Over the last few weeks, I’ve been fortunate to meet a number of authors who have completed manuscripts and are looking for help with next steps.

Zack Morris Time Out: Let’s take a minute to recognize the considerable milestones these authors have achieved. Not only have they completed their manuscripts, they are ready to share them with a stranger, investing time and money to get feedback, with eyes toward improving their work. This is a big deal.

Time back in.

It’s not across the board, but I’ve noticed a theme often enough in the proposed work: authors are ready to take next steps, but they don’t know what those steps are. They are ready to pursue publication, but they’re not familiar with the industry’s landscape. They know they want to get published, but they don’t know how traditional or self-publication works. Basically, they ask me to do whatever it is that needs to happen for their book to be published.

On one hand, this makes sense, and kudos to them for going out and asking questions to figure out how the whole thing works. On the other, I’ve sometimes gotten the impression that authors—who have already achieved so much!—want to hand their work over and have someone else sort it all out. There are lots of sites out there that explain the various means of contemporary publication; there are societies, conferences, workshops. To my mind, this is work that needs to be done before approaching an editor.

I get that feeling of wanting someone else to just finish the thing already. There have been more times than I can count that I want to send a finished-but-not-yet-read-through revision to my agent to let her identify what still needs to be fixed . . . and then tell me how to fix it. Or to send it to editors and have them see that I could eventually get this thing into shape, if they’d take a chance on me. In my right mind, I know this isn’t really what I need. Rather, I need to persevere and accept that this thing is going to take a while, and the hard work is on me.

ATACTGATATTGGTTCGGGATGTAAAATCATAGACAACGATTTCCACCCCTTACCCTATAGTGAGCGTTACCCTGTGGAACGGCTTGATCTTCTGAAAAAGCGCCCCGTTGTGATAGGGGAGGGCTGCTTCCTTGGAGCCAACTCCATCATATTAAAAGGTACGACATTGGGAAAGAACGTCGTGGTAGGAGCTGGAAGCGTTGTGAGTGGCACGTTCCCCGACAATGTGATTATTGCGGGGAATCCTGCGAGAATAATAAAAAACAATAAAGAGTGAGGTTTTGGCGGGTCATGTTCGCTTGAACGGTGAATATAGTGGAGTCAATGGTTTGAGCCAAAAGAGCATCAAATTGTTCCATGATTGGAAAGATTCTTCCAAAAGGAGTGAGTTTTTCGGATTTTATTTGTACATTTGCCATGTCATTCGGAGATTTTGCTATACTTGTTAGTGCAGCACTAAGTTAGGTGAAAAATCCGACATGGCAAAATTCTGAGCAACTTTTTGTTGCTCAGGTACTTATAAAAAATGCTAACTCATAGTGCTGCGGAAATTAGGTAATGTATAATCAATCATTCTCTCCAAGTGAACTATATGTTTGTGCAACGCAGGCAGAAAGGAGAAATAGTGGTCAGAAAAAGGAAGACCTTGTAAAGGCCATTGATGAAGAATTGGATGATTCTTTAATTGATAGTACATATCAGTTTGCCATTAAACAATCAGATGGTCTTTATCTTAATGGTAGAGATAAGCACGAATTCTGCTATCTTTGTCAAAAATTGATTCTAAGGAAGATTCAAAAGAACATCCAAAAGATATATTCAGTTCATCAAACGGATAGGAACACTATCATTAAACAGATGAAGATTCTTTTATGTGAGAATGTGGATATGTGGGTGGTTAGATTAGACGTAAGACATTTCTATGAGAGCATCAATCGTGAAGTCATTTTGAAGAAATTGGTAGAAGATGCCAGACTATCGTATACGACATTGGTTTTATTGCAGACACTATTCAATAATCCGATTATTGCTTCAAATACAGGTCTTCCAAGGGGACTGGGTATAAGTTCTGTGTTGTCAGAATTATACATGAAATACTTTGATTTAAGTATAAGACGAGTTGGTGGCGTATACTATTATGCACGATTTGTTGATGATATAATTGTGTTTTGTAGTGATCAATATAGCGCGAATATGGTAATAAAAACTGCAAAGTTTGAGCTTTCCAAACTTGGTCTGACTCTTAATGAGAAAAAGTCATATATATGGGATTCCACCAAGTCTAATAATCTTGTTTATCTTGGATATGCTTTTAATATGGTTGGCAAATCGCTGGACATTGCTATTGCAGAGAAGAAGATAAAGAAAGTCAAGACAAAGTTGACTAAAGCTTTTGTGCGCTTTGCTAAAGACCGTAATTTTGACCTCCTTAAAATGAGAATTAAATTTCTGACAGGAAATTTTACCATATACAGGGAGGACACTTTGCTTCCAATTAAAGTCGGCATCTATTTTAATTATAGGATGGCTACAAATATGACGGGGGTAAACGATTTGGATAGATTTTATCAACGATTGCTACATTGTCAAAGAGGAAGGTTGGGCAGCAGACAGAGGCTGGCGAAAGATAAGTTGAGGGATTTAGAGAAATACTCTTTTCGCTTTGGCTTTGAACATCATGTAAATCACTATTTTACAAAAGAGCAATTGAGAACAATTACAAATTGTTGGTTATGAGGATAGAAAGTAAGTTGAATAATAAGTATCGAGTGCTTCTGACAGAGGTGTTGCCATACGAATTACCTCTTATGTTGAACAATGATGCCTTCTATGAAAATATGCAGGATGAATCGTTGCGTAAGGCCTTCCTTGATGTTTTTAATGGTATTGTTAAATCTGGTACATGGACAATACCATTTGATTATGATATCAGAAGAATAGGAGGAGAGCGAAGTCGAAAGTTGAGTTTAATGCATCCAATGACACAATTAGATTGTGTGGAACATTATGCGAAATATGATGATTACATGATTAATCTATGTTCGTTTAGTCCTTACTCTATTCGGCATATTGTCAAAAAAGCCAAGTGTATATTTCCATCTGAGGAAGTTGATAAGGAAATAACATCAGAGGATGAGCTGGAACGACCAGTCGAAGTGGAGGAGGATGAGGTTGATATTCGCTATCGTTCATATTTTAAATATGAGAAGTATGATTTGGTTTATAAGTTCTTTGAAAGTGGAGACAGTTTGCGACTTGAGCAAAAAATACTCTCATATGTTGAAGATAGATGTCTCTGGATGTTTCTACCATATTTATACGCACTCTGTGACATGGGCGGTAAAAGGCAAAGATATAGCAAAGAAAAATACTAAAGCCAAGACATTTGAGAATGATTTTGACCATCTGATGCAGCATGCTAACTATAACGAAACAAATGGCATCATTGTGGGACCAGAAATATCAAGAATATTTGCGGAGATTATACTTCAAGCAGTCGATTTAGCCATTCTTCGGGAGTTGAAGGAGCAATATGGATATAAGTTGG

My main concern with some of the projects I’ve been approached with recently is that the authors don’t have specific and realistic expectations. They haven’t done their research and haven’t clearly defined, for themselves, what they want to achieve with their work. This isn’t a decision I can make for another author. It’s based on how much the author wants to put into it and how much they are willing to endure to accomplish their goals.

If these goals aren’t set, there is a greater possibility that these hard-working, passionate people are going to be disappointed and discouraged from further pursuing the work they love. And nobody wants that!

So what’s an author to do about it? Well, there are blogs to read (like this one!). There are websites to follow, authors to keep up with on Twitter and other social media outlets. Get involved in the community you want to be a part of. It’s a fascinating place, filled with all kinds of people, all kinds of stories.

And when you know what you want from your work, when you have an understanding of what it’s going to take to get from point A to point B and you’re ready to tackle it, find an editor who shares your passion for good stories, for hard work, for the satisfaction of giving something your all. It will be an investment of time and money, but it will not improve not only your manuscript, but also you as a writer.

You’ve gotten this far. Keep it up. Watch a classic underdog movie for motivation: Miracle, maybe, or Rocky or A League of Their Own. The good stuff is worth fighting for. And what you’ve been working on? It’s good stuff.

Update and Pitch to Publication Announcement

The writing life is happily busy these days. While I clearly haven’t been writing blog posts, I have been at work on a number of other pursuits that have me feeling creative, productive, and artistically encouraged.

After four years of its being on my shelf, I finally read On Writing by Stephen King. I was, frankly, terrified of this book. (I know, Stephen, I know, drop the adverb.) I was going to seek writing advice from someone as successful at King? Really? I didn’t expect to be able to assimilate a word on the page. Turns out, the book is incredibly accessible, and honest and encouraging to boot. My copy is underlined and dog-eared, and won’t be spending too long on the shelf before I break into it again.